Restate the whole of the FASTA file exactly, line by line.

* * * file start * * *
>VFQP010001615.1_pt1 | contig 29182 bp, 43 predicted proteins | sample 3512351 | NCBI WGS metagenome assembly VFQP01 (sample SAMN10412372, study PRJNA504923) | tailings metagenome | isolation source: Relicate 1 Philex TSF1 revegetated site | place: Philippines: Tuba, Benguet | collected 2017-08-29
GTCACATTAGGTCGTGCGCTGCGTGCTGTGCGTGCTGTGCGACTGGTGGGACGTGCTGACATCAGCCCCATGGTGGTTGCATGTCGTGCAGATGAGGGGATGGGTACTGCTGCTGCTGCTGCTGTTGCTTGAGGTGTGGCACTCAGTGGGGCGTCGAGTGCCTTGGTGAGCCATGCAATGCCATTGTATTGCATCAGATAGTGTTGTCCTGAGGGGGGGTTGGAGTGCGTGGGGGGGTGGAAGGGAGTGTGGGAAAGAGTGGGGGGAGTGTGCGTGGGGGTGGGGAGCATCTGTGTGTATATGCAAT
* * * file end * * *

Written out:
>VFQP010001615.1_pt1 | contig 29182 bp, 43 predicted proteins | sample 3512351 | NCBI WGS metagenome assembly VFQP01 (sample SAMN10412372, study PRJNA504923) | tailings metagenome | isolation source: Relicate 1 Philex TSF1 revegetated site | place: Philippines: Tuba, Benguet | collected 2017-08-29
GTCACATTAGGTCGTGCGCTGCGTGCTGTGCGTGCTGTGCGACTGGTGGGACGTGCTGACATCAGCCCCATGGTGGTTGCATGTCGTGCAGATGAGGGGATGGGTACTGCTGCTGCTGCTGCTGTTGCTTGAGGTGTGGCACTCAGTGGGGCGTCGAGTGCCTTGGTGAGCCATGCAATGCCATTGTATTGCATCAGATAGTGTTGTCCTGAGGGGGGGTTGGAGTGCGTGGGGGGGTGGAAGGGAGTGTGGGAAAGAGTGGGGGGAGTGTGCGTGGGGGTGGGGAGCATCTGTGTGTATATGCAAT